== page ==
Tuesday, January 13, 2009

What We Learned from Annette Breaux 4.0

This is the fourth and final post in a series of reflections on our visit with Annette Breaux.

As I boarded an airplane this morning for a curriculum mapping conference led by Dr. Heidi Hayes Jacobs, I made sure to notice the affect and mood of the pilot. Much to my relief, the pilot smiled and seemed to be having a good day. As I buckled my seat belt and checked to be sure my seat back and tray table were in the upright-and-locked position, I thought about something Annette Breaux said to us. Annette compared teachers before class to pilots before flights. Their moods can determine how the rest of the day will go for the people under their care and protection. Who wants to hear a pilot moan and groan and talk about how bad he feels and how rotten his life is? Who wants to hear that from a teacher? Even if the pilot is having a rough go of it, I want him to fake it, smile at me and say "Welcome aboard!" As a student, I'd feel the same way about my teacher.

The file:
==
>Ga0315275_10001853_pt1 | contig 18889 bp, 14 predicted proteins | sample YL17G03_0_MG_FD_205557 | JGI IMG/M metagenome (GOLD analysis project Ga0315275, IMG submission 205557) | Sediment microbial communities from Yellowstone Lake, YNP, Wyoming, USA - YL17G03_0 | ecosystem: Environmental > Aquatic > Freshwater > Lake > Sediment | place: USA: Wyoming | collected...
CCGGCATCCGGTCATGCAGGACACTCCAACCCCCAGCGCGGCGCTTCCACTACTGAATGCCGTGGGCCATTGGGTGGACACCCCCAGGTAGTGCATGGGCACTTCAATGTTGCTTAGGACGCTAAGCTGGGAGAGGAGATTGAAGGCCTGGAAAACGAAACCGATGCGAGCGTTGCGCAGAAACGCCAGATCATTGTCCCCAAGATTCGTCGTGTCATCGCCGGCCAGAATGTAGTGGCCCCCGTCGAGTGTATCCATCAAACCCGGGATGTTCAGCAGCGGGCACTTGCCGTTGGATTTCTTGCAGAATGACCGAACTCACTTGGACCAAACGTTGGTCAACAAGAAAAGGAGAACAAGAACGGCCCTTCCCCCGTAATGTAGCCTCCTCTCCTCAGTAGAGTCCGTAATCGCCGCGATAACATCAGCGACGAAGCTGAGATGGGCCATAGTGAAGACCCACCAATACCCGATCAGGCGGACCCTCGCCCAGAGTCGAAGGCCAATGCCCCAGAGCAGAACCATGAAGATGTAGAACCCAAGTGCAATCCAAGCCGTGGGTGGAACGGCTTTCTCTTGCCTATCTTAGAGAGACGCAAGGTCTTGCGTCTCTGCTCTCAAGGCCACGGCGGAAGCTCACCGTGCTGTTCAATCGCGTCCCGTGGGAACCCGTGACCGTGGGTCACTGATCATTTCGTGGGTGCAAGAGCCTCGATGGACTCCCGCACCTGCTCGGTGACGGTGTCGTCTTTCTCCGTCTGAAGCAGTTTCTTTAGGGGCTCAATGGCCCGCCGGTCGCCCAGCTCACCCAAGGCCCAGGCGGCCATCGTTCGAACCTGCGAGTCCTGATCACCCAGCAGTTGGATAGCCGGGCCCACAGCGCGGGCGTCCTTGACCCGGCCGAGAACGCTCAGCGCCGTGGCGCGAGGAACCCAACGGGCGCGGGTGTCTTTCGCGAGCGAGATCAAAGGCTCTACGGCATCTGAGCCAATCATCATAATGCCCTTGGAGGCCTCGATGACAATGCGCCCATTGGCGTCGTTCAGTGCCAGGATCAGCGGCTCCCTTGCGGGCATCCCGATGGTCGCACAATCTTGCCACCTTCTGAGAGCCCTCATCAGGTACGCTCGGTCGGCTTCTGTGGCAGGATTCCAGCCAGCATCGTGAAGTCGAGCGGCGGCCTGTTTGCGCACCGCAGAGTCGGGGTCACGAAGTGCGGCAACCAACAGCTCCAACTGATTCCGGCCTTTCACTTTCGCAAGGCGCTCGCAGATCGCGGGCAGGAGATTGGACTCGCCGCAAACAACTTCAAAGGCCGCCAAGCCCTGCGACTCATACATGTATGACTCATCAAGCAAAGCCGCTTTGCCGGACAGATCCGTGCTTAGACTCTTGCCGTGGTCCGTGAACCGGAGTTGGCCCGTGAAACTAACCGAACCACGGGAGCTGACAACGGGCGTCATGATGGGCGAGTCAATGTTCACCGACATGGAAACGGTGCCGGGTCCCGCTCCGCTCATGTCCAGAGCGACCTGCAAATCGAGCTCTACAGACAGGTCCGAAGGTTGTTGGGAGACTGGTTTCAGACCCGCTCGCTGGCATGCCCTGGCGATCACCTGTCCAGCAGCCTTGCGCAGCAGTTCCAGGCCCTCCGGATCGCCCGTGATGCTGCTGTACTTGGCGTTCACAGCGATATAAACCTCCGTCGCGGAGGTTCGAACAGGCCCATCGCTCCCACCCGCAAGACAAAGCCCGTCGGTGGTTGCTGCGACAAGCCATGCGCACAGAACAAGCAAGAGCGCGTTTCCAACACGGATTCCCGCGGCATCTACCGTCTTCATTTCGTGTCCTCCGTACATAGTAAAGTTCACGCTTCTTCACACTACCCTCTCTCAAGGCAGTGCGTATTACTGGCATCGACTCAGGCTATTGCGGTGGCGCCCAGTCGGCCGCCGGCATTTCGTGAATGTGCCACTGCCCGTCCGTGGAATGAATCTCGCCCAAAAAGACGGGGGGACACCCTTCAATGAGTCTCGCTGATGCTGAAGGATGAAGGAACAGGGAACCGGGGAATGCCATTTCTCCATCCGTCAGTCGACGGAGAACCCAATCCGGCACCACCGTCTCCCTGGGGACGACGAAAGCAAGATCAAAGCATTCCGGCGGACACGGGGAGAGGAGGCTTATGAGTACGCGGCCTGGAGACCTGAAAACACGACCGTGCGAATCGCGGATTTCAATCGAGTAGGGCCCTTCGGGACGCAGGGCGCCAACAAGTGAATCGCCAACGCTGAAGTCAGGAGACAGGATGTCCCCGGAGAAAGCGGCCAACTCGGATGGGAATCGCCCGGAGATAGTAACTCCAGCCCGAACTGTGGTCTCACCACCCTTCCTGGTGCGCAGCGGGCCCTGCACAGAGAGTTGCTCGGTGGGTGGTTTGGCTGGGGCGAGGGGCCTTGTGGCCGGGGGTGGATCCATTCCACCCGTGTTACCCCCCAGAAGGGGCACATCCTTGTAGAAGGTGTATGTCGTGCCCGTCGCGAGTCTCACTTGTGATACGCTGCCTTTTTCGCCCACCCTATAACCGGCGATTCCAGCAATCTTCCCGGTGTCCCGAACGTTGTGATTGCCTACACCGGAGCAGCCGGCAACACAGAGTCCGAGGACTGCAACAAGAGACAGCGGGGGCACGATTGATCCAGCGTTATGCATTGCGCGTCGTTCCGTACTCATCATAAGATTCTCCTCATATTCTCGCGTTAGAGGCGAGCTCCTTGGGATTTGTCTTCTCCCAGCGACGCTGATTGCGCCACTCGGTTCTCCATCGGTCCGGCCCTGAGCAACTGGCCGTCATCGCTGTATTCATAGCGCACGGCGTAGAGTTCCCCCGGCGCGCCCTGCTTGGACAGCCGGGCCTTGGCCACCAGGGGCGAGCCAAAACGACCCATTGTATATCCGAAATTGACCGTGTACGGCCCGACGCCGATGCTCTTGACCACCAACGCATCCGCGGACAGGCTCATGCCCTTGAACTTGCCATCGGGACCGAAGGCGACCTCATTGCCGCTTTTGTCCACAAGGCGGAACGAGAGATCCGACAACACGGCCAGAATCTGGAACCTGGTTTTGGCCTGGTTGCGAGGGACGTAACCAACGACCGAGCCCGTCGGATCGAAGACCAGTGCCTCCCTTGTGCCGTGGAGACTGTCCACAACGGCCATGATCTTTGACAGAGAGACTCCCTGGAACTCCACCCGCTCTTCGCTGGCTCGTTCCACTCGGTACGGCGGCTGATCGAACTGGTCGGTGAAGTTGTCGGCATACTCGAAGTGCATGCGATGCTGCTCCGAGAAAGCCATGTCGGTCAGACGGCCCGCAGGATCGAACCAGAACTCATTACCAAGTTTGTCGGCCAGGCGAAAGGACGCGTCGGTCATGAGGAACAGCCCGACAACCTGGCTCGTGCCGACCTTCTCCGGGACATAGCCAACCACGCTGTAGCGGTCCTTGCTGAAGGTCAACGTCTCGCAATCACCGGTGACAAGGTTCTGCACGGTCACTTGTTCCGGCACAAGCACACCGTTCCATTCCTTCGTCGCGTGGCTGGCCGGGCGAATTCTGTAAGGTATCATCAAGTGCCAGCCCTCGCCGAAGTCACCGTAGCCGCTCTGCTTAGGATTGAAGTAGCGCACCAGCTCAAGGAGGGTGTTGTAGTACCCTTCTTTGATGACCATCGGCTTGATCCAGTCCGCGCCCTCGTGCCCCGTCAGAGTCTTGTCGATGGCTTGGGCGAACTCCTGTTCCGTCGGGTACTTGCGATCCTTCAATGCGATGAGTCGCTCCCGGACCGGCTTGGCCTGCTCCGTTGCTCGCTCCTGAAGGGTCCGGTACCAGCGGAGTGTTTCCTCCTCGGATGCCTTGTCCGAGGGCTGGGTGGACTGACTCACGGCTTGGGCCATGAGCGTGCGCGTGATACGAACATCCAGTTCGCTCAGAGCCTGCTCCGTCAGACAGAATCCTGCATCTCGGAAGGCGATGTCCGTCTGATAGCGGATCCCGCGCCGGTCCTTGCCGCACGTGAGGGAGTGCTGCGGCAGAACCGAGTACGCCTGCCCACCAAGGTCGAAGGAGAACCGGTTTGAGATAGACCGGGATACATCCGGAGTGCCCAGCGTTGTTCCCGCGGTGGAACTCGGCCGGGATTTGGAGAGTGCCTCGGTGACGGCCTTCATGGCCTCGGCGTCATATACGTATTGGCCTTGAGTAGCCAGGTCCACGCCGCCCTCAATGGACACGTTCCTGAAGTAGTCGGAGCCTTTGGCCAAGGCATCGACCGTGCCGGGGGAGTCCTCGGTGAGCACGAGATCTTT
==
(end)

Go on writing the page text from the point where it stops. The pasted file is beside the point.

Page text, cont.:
I am quite sure teachers feel the same way about administrators. Just as a plane full of people will feel uncomfortable with a gloom-and-doom pilot, a building full of teachers will feel uncomfortable with a moody, negative administrator. The mood of an administrator can energize or zap the morale of a faculty just like a pilot might if he complained to passengers as they boarded a plane.

Thanks, Annette, for the analogy and thanks for the great advice you passed along during your visit with us earlier this month.

No comments: